That is the key - servicing. Second - frame age and condition. I agree with you, 100%, that if you compare the safety record and performance of a 40 year old Mi-8 which is not properly serviced with a new and well serviced French or US helo, I much rather fly in the latter. But that is a result of ageing and maintenance, not design. But take a Mi-8 and, say, a French Puma.

    Nobody is trying to fly 40 year old Hips. After twenty or more years they are sent to scrap, cannibalised or set up as museum pieces. The Mi-8 and its variants have been in production for 40 years and its basically the same helicopter it was back in the late sixties. Even the Mi-17 is a 1975 helicopter. The reason it is one of the most proliferated helicopters in the world is because we gave them away during the Cold War. After the fall of CCCP, export of them practically came to a standstill. Now Eurocopter and Sikorsky are the world leaders in helicopters while Oboronprom has a rinky-dink 4% market share. Now all of our new production helicopters will have French engines...


    Russian Helicopters COO Andrei Shibitov, said that: “Our long-term cooperation with Turbomeca has been very pleasant and successful and we are looking forward to enhance our partnership. Turbomeca engines are well-known all over the world, including Russia, not just in France and Europe. It will be easier for our prospective helicopters to move onto the global and European markets if they are fitted with Turbomeca engines. The Ardiden 3 is the modern engine Ka helicopters need for their specific requirements, with a double advantage: a low operating cost thanks to high reliability and an exceptionally low fuel consumption”

    This new agreement follows different contracts, signed recently:

    In November 2009, Safran signed a cooperation and partnership framework agreement with Russian state-owned company Rostechnologies, in particular concerning engines for helicopters such as the Ka-226, Ka-62 and Mi-34.

    In 2009, Turbomeca and Russian Helicopters contracts for the development and serial engine production of the Arrius 2G1 to be installed on the Ka-226T, the Russian twin-engine helicopter with double counter-rotating rotor. The certification of this aircraft is expected in 2011.

    Six months ago, Turbomeca has signed a Memorandum of Understanding with Russian Helicopters for the Arrius 2F to power the Mi-34 Sapsan helicopter.

    http://www.helihub.com/2010/02/27/russian-helicopters-choose-turbomeca-ardiden-3g-engine-for-kamov-ka62/


    Though the two are roughly comparible, the Mi-8 is far better in terms of both the number of soldiers it can carry and in terms of armament.

    Dude, France is long past making the Puma. They started making the Super Puma in 1978, then the Cougar in 1990 and now they are on to the Super Cougar. France never stopped developing their helicopters like we did. Compare a Super Cougar to a Mi-17 and see how obsolete it is.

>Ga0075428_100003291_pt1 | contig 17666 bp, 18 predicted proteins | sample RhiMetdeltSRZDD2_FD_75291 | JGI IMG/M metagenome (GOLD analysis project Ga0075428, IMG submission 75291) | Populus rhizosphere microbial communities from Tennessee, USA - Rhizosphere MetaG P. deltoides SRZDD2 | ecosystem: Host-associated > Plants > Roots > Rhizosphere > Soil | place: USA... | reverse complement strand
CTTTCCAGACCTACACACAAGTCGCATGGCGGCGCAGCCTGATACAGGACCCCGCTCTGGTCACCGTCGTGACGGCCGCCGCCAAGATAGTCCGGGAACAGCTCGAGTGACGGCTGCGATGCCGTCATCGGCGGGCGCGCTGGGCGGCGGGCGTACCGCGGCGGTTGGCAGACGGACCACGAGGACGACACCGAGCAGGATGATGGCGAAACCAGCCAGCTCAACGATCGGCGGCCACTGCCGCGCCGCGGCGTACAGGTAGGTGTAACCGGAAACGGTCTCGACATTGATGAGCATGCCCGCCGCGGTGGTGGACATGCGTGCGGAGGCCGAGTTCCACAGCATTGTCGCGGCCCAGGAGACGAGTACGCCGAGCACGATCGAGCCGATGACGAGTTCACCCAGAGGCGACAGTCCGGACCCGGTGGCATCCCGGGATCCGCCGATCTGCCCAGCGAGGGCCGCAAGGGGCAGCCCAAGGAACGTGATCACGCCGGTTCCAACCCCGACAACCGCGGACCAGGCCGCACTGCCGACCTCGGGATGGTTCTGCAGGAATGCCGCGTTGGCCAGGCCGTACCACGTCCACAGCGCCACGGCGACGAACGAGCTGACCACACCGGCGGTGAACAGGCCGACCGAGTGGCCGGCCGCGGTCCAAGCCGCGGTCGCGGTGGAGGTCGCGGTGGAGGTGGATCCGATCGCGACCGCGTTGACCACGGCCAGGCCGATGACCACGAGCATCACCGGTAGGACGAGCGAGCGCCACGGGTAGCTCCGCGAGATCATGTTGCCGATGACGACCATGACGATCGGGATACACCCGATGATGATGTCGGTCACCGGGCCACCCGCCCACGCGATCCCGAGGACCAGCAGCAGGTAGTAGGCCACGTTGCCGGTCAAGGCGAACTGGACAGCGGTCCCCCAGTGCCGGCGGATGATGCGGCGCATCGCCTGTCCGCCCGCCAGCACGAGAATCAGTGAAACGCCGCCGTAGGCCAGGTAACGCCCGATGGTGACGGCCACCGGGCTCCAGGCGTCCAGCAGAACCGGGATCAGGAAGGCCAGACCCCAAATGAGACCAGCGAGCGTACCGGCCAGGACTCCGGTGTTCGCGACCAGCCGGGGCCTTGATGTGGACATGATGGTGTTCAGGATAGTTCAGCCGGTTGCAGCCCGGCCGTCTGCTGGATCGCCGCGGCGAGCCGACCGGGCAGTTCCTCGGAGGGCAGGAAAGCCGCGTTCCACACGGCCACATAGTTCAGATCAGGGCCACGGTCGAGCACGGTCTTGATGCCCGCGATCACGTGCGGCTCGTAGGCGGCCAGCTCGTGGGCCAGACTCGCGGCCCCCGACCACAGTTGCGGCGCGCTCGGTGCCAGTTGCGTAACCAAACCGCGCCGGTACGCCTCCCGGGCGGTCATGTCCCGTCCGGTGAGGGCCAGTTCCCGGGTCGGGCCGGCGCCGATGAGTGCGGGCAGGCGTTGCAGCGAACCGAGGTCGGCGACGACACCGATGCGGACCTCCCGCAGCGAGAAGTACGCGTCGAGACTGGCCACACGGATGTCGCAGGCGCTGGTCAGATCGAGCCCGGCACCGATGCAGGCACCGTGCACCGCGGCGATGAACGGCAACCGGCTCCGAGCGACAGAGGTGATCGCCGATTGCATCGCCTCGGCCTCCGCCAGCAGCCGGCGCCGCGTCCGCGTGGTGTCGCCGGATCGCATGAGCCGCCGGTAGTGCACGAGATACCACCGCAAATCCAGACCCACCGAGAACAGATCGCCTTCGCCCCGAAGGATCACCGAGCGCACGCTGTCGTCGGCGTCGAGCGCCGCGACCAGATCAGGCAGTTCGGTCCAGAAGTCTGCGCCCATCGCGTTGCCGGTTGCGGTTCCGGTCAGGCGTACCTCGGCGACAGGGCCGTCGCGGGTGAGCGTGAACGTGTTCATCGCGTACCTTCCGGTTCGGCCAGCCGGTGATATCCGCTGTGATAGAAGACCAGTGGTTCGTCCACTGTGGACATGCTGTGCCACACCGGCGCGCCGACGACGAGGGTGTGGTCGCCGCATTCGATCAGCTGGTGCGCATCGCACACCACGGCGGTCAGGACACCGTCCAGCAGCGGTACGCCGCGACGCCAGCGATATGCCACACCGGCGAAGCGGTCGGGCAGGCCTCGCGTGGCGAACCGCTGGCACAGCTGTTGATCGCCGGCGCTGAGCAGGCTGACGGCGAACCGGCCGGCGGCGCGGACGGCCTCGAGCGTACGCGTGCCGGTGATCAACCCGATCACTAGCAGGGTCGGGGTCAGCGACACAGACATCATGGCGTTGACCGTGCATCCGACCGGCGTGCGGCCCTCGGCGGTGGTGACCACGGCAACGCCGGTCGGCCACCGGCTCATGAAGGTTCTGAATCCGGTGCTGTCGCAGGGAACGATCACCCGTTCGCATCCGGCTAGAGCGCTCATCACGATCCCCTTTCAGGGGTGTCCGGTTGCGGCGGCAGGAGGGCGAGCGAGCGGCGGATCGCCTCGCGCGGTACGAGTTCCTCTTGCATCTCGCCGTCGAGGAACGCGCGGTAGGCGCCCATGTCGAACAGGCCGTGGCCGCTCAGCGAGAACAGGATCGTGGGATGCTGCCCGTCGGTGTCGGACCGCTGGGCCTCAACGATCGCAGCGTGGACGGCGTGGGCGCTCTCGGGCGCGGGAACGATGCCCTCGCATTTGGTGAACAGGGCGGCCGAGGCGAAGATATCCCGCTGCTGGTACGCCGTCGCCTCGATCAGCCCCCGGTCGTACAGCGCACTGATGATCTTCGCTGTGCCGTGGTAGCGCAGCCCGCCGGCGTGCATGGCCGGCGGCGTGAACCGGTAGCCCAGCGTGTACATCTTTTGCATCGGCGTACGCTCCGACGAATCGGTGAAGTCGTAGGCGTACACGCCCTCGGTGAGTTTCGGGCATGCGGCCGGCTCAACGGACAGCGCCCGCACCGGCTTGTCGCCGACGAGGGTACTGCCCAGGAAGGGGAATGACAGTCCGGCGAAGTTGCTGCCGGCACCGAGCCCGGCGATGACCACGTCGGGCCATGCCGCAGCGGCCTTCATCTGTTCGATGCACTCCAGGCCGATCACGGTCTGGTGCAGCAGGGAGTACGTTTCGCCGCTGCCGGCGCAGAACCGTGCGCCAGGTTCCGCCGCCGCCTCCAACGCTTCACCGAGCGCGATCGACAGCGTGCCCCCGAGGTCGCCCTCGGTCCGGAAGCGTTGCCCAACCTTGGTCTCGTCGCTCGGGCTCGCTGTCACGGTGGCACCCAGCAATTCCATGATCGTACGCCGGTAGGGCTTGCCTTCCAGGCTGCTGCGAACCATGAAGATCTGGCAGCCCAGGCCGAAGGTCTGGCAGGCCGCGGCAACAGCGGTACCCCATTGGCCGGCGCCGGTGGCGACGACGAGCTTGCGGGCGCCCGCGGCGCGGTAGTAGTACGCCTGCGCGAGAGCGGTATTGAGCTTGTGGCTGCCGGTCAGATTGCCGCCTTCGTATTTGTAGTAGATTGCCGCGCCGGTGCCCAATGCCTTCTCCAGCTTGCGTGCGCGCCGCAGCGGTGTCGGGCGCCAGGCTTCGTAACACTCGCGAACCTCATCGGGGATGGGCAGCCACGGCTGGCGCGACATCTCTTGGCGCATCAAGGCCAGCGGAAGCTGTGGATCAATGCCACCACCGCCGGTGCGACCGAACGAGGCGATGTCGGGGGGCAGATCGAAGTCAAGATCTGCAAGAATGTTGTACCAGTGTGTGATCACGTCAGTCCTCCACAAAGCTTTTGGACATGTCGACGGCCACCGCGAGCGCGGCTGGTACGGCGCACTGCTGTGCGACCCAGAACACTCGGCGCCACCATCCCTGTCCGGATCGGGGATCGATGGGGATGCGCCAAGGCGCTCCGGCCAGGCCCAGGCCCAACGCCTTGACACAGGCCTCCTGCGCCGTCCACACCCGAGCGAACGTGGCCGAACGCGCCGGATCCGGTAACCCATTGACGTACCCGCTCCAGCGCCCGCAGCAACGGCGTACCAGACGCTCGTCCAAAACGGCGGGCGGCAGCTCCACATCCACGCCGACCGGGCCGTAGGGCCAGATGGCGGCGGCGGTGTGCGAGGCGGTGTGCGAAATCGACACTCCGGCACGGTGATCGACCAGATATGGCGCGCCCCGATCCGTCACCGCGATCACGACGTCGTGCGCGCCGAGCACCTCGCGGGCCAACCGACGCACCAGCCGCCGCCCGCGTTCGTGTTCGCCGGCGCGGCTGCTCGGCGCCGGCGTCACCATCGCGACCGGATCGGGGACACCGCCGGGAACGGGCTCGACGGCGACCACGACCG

Specifications (EC 725 Super Cougar)

    * Useful load: 5,670 kg
    * Powerplant: 2× Turbomeca Makila 1A4 turboshafts, 1,800 kW (2,413 shp) each
    * Maximum speed: 324 km/h, 201 mph (175 kts)
    * Range: 857 km
    * Service ceiling: 6,095 m


    Specifications (Mil-17)

    * Useful load: 4,000kg
    * Powerplant: 2× Klimov TV3-117Mt turboshafts, 1,454 kW (1,950 shp) each
    * Maximum speed: 257 km/h (138 knots, 159 mph)
    * Range: 495 km
    * Service ceiling 5000 m

    ________________________

    Only reason Mi-17 sells is because it has decent performance at rock-bottom prices. No denying "back-in-the-day" it was one of the best transport helos in the world, but the world has moved on and we haven't. Now we have new helicopter lines that don't have engines, until we go to France that is.

    Now take these two into some nasty environment (arctic, desert, tropical - you name it) and have them both operate without the support of a major maintenance facility. Which one would you pick?

    Considering Puma hasn't been made since 1987 it is an irrelevant question. I would much rather take a Super Cougar.

    I submit that there is a darn good reason why the Mi-8 is the most numerously produced helicopter ever and that reason is that it is a fantastic helicopter. at least for its time.

    It was a great helicopter... for its time. Its time has long past yet we still make its variants.

    The comparison of the Mi-24 and the Apache would be even far, far worse for the Apache. At least the Puma is a good French helo, whereas the Apache is a typical American piece of over-engineered shit, IMHO.

    Apache is so bad it operates every day in Iraq. Problems in Albania were tied to bad tail rotor assemblies and bad clutches in the gearbox... like Mi has never had problems with its gearbox? Razz That and poor engine quality are what causes most Hips to crash and the record is far worse than American choppers.

    Anyway give the Russian hardware a halfway decent maintenance and it will outperform most Western equivalents in terms of design, reliability and performance.